J. Thewalt Lab

Deuterium NMR spectra can distinguish gel from liquid crystalline membrane

About Us

Deuterium NMR can clearly distinguish between liquid crystalline and gel membranes.

About Our Lab

Cell membranes are complex assemblies of lipids and proteins held together by lipids' natural tendency to form bilayer structures. Nearly all biological membranes exist in a liquid crystalline 'bilayer' physical state, where membrane components can diffuse within their monolayer but cannot spontaneously hop to the other side of the membrane.

Since lipids are amphiphilic and water - the biological solvent - is polar, lipids tend to spontaneously self assemble into supramolecular aggregates. The hydrophilic lipid heads like to position themselves in such a way that they are hydrated by the water while keeping the hydrophobic ends tucked away.

Two examples of lipid aggregates are the micelle and the lipid bilayer that comprises the bulk of all cellular membranes. As Ole Mouritsen states in his book, Life-As A Matter Of Fat, "membranes are self-assembled molecular aggregates in which subtle elements of structure arise out of a state of substantial disorder, and where entropy consequently plays a major role."

Model membrane systems are made by mixing several membrane components together to roughly mimicking a specific biological membrane. We are interested in mapping out the fundamental interactions between phospholipids, sterols and sphingolipids in model membranes having defined compositions. Our tool of choice is deuterium NMR since the NMR spectra can clearly distinguish between the different physical states of membranes.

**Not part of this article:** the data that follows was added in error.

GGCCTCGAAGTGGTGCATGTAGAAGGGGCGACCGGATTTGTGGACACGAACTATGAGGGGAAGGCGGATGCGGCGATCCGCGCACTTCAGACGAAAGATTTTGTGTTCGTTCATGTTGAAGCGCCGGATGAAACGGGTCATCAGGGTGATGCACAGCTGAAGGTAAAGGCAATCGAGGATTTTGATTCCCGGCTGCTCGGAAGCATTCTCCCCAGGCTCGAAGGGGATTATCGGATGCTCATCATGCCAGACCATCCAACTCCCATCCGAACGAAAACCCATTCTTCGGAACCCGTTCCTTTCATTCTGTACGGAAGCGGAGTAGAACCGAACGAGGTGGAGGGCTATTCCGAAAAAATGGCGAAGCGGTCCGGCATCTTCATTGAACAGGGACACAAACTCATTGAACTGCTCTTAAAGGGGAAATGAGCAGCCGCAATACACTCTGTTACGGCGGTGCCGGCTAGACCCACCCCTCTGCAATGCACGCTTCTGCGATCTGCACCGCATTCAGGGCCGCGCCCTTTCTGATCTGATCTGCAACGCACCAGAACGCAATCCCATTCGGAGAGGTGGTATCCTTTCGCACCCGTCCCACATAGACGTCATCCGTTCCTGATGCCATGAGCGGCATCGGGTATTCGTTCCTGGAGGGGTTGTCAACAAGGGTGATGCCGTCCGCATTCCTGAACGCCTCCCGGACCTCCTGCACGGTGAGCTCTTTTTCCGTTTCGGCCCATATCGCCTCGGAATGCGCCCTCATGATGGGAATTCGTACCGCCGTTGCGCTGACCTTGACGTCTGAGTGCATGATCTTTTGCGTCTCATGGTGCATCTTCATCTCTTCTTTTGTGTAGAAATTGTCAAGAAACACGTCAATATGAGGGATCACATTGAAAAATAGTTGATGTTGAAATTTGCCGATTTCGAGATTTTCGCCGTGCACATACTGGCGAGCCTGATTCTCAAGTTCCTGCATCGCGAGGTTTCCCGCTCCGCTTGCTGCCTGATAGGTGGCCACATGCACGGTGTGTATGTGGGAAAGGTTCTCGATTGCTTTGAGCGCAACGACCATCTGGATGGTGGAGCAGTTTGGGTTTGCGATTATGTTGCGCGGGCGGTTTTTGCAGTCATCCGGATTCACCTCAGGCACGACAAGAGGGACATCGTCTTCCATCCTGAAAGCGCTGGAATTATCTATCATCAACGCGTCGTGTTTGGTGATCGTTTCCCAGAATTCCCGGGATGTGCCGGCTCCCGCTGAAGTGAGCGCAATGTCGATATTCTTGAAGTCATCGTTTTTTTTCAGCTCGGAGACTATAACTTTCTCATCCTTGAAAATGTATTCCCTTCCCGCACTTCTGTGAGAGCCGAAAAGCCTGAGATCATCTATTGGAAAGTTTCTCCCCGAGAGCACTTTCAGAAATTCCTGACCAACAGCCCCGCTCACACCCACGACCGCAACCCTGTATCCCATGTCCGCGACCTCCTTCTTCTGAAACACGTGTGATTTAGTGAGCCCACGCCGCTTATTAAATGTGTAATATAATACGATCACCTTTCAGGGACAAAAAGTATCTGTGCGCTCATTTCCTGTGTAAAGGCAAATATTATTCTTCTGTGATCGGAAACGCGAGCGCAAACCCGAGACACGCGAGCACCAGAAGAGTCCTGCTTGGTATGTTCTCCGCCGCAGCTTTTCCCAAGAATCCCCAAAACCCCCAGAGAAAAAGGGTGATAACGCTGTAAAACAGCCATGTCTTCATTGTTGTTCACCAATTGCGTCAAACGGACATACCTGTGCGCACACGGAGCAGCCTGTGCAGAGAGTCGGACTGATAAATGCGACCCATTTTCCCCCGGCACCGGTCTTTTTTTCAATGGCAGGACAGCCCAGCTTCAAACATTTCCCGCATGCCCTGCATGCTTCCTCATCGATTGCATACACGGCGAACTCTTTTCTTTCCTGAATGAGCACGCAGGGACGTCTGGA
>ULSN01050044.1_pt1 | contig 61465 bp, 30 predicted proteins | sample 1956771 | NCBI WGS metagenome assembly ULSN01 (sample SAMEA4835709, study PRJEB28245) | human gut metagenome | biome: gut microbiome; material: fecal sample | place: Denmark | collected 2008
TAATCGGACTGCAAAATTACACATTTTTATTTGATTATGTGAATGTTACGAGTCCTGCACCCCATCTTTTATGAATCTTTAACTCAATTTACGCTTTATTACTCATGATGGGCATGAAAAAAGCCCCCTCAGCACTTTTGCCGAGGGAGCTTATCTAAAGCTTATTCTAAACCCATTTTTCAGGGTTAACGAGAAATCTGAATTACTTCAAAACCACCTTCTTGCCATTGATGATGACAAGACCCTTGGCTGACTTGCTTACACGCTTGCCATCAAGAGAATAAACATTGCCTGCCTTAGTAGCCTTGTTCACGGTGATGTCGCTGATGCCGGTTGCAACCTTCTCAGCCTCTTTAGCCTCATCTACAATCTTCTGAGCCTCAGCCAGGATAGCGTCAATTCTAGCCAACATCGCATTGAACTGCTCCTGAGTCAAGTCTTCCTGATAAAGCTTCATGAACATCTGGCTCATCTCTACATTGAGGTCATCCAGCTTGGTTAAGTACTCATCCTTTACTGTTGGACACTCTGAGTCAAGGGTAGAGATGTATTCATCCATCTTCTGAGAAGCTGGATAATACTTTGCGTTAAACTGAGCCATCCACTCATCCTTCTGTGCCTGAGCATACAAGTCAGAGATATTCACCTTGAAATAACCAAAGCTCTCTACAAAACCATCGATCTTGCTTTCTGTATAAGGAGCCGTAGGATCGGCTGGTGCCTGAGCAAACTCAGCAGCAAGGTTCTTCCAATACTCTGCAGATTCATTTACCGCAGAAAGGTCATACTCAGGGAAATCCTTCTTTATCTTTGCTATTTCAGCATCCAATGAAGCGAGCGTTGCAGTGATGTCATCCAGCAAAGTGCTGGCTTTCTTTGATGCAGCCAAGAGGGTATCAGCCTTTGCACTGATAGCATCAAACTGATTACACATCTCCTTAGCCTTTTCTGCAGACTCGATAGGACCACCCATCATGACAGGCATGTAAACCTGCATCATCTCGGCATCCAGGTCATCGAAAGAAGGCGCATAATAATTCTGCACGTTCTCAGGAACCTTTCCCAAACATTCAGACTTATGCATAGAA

Deuterium nuclear magnetic resonance (NMR) is a powerful experimental approach to the study of phase coexistence in membranes: different phases result in clearly distinguishable spectra, and the quantity of labeled lipid in a particular phase can be measured unambiguously. Importantly, deuterium NMR does not rely on large unnatural probes to monitor membrane domains, as even small amounts of such probes can modify domain properties.

The knowledge gained from the work we do aids cell biologists investigating phenomena related to membrane domains, e.g. programmed cell death, protein localization/signaling, neuronal maturation and bacterial/viral infection.